But he was only actually tried for one murder, although a coroner's jury had found him guilty of the murders by poison of his wife Ann and his brother Walter.  He was convicted from circumstantial evidence in the absence of any concrete facts.  Efforts were made until the very end to get him to confess to the murder of John Cook.  But he refused, maintaining that Cook did not die from strychnine.  In a botched post-mortem no strychnine was found in the body of Cook.  Yet it was claimed that Cook had died of symptoms that could have been caused by strychnine.        

Although Palmer was reviled at the time, some think he may have been innocent. 


Nathaniel Palmer from Stonington, Connecticut

As a skilled and fearless seal hunter, Nathaniel Palmer achieved his first command at the early age of 21.  His vessel, a diminutive sloop named the Hero, was only 47 feet in length.  Palmer steered southward in the Hero at the beginning of the Antarctic summer of 18201821.  Aggressively searching for new seal rookeries south of Cape Horn, young "Captain Nat" and his men became the first Americans to discover the Antarctic Peninsula.  

After concluding a successful sealing career, Palmer, still in the prime of life, switched his attention to the captaining of fast sailing ships for the transportation of express freight.  In this new role, the Connecticut captain traveled many of the world's principal sailing routes.  Observing the strengths and weaknesses of the ocean-going sailing ships of his time, Palmer suggested and designed improvements to their hulls and rigging. The improvements made Palmer a co-developer of the mid-1800's clipper ship.

Palmer closed his sailing career and established himself in his hometown of Stonington as a successful owner of clipper ships sailed by others.  He died in 1877, aged 78.  His Stonington home, the Capt. Nathaniel B. Palmer House, was declared a National Historic Landmark in 1996.



Daniel Palmer, Chiropractic Pioneer

Chiropractic inventor Daniel Palmer was born in 1845 in Toronto, Ontario.  He was one of five siblings, the children of a shoemaker and his wife.  Daniel and his older brother fell victim to wanderlust and left Canada with a tiny cash reserve in 1865.  They immigrated to the United States on foot, walking for thirty days before arriving in Buffalo, New York.  They travelled by boat through the St. Lawrence Seaway to Detroit, Michigan.  There they survived by working odd jobs and sleeping on the dock.  Daniel settled in What Cheer, Iowa, where he supported himself and his first wife as a grocer and fish peddler in the early 1880s.  He later moved to Davenport, Iowa where he raised three daughters and one son.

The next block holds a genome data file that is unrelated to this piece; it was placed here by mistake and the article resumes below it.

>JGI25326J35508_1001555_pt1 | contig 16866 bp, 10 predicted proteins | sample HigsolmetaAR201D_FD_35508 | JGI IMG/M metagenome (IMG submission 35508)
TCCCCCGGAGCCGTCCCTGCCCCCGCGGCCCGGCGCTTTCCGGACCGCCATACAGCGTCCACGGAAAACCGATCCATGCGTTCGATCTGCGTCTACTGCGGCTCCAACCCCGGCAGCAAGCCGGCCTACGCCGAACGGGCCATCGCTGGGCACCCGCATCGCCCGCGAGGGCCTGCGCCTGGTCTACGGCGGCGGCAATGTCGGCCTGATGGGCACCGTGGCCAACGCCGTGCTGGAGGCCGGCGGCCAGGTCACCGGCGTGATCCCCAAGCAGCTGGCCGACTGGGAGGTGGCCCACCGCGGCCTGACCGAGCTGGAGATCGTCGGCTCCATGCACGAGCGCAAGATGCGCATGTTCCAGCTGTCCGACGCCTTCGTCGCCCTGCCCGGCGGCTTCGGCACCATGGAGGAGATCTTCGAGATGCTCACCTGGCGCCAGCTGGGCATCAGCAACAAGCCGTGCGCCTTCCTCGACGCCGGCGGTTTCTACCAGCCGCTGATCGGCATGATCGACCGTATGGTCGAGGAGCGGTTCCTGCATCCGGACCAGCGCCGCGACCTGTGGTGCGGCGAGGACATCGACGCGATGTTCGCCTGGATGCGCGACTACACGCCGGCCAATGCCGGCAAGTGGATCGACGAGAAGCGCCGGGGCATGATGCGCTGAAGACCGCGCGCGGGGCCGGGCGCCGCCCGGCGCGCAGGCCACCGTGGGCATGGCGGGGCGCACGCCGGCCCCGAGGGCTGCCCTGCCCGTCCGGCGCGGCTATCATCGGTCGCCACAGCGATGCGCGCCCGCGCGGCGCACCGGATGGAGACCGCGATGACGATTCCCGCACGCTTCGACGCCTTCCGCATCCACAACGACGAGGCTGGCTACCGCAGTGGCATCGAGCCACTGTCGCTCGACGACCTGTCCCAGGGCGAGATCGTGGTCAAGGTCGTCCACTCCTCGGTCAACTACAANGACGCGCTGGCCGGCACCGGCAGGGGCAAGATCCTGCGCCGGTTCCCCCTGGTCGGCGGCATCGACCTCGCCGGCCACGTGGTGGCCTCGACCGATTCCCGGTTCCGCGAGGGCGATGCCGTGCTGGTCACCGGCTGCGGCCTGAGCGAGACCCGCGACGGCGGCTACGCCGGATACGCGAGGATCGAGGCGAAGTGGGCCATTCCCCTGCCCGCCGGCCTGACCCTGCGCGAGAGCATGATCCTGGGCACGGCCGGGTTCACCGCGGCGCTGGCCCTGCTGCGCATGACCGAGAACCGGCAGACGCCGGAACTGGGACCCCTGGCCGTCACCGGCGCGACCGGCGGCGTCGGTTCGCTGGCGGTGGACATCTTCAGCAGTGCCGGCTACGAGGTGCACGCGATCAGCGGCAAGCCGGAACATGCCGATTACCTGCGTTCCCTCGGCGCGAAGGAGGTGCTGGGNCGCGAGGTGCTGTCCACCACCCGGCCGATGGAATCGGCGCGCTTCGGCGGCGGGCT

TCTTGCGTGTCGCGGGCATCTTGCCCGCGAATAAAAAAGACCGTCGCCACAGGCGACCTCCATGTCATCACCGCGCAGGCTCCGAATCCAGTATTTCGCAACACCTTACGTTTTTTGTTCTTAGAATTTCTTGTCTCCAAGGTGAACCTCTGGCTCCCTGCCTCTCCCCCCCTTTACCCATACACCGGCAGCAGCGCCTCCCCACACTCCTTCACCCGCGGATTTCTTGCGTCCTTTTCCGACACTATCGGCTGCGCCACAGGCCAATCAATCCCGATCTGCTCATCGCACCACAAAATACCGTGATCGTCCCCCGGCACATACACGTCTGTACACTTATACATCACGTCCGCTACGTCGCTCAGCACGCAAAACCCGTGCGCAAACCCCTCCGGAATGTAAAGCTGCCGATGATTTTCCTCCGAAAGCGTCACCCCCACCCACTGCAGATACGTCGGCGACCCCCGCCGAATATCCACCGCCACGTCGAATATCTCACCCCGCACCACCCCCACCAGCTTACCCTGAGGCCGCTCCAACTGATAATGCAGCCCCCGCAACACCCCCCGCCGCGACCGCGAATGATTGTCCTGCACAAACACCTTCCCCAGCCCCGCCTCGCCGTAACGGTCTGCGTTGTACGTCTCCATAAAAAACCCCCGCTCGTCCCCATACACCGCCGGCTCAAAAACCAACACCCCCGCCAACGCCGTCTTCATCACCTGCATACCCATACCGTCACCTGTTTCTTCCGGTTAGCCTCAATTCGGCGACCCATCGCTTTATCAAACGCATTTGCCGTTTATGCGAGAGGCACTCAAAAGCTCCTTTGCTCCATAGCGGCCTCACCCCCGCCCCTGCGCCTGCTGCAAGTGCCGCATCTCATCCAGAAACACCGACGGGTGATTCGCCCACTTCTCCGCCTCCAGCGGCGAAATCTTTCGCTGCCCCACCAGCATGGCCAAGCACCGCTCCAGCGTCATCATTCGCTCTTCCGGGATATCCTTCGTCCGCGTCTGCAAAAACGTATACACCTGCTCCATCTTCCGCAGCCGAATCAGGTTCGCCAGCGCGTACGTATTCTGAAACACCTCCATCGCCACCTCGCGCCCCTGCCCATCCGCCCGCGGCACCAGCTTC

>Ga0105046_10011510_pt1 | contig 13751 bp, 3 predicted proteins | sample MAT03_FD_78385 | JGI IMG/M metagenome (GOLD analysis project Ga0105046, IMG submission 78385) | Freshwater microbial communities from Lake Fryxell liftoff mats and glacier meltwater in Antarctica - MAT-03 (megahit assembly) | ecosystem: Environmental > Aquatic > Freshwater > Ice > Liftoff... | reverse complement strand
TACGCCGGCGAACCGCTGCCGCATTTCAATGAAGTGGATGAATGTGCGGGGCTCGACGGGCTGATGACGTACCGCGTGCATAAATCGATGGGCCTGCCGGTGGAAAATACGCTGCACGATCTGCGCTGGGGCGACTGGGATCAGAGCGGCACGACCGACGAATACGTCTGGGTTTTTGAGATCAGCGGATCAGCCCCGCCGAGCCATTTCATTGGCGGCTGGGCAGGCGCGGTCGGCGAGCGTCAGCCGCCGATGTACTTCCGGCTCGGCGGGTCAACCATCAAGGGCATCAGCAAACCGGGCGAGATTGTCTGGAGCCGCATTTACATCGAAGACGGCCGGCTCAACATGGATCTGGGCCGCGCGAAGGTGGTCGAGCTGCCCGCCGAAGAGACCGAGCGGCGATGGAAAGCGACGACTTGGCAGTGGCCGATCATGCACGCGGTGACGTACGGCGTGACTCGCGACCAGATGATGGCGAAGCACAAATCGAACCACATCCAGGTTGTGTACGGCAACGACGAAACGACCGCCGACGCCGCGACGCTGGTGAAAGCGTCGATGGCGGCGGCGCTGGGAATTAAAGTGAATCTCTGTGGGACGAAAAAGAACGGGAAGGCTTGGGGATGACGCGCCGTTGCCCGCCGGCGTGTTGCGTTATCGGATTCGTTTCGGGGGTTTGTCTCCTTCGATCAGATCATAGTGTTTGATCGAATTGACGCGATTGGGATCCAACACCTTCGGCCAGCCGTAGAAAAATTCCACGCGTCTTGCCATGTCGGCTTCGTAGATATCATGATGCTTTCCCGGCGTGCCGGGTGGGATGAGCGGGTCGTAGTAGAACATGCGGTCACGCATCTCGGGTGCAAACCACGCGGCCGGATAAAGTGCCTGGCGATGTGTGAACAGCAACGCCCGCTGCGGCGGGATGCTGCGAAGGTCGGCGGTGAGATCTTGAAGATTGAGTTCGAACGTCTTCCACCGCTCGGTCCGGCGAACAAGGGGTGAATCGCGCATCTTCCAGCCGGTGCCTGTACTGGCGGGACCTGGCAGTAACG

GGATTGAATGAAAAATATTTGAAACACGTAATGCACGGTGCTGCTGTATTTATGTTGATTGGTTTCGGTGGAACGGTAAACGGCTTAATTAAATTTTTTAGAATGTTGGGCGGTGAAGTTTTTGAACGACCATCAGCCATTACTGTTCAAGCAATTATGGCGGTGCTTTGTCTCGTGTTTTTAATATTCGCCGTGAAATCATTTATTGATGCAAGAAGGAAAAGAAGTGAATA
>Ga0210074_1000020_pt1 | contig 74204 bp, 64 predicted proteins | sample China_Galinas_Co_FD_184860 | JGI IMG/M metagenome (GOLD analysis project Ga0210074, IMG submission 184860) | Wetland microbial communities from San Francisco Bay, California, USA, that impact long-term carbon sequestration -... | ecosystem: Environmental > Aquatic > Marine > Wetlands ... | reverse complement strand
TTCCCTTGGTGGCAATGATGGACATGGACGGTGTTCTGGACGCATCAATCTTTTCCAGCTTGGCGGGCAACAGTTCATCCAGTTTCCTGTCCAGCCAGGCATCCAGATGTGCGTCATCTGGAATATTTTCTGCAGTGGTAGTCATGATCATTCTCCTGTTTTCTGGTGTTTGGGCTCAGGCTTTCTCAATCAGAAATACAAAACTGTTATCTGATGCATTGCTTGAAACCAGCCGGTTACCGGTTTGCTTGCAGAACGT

Palmer was a man of high curiosity.  He investigated a variety of disciplines of medical science during his lifetime, many of which were in their infancy. He was intrigued by phrenology and assorted spiritual cults and for nine years he investigated the relationship between magnetism and disease.  Palmer felt that there was one thing that caused disease.  He was intent upon discovering this one thing, or as he called it, the great secret.

In September 1895, Palmer purported to have cured a deaf man by placing pressure on the man's displaced vertebra.  Shortly afterward Palmer claimed to cure another patient of heart trouble, again by adjusting a displaced vertebra.  The double coincidence led Palmer to theorize that human disease might be the result of dislocated or luxated bones, as Palmer called them. That same year he established the Palmer School of Chiropractic where he taught a three-month course in the simple fundamentals of medicine and spinal adjustment.

Palmer, who was married six times during his life, died in California in 1913.  He was destitute.  His son Bartlett Joshua Palmer successfully commercialized the practice of chiropractic.


Annie Palmer, the White Witch of Jamaica

Rose Hill Great House is the most famous house in the parish of St. James and perhaps in all of Jamaica.  It was built on a hill, two miles east of Ironshore, by John Palmer, the Custos of St. James, and named after his wife Rose.

The house attracts over 100,000 visitors each year.  The attraction of the house is the legend of its white witchl, Annie Palmer.  The old John Palmer had died and his grand nephew, John Rose Palmer, had come out from England in 1818 to manage the property.  Two years later, he had met and married the beautiful and notorious Annie Palmer. 

The stories about Annie are legion.  She is said to have practiced voodoo magic; to have tortured her slaves and to have conducted human sacrifices; and to have gruesomely murdered all three of her husbands.  It was one of her slaves who eventually strangled her.  However, her ghost is still believed to haunt the property.  Visitors to the Great House claim that they have seen Annie riding her horse at night on the plantation grounds looking for runaway slaves.

Rose Hill Great House was destroyed during the slave rebellion of 1831 and left in ruins for over a century. John Rollins, a wealthy American, bought the property in 1966 and restored the house to its former glory.


Reader Feedback - Palmers in Jamaica 


My maternal grandfather is a Palmer and I am researching my ancestry in Jamaica but only got as far back as his father, Henry Alexander Palmer. That's as far as I got via internet research.  I am curious as to when they came into Jamaica.  There is a record of a Palmer arriving in Kingston, from Sierra Leone in May 1842. 

Hope McQueen (mynyqueen1@gmail.com)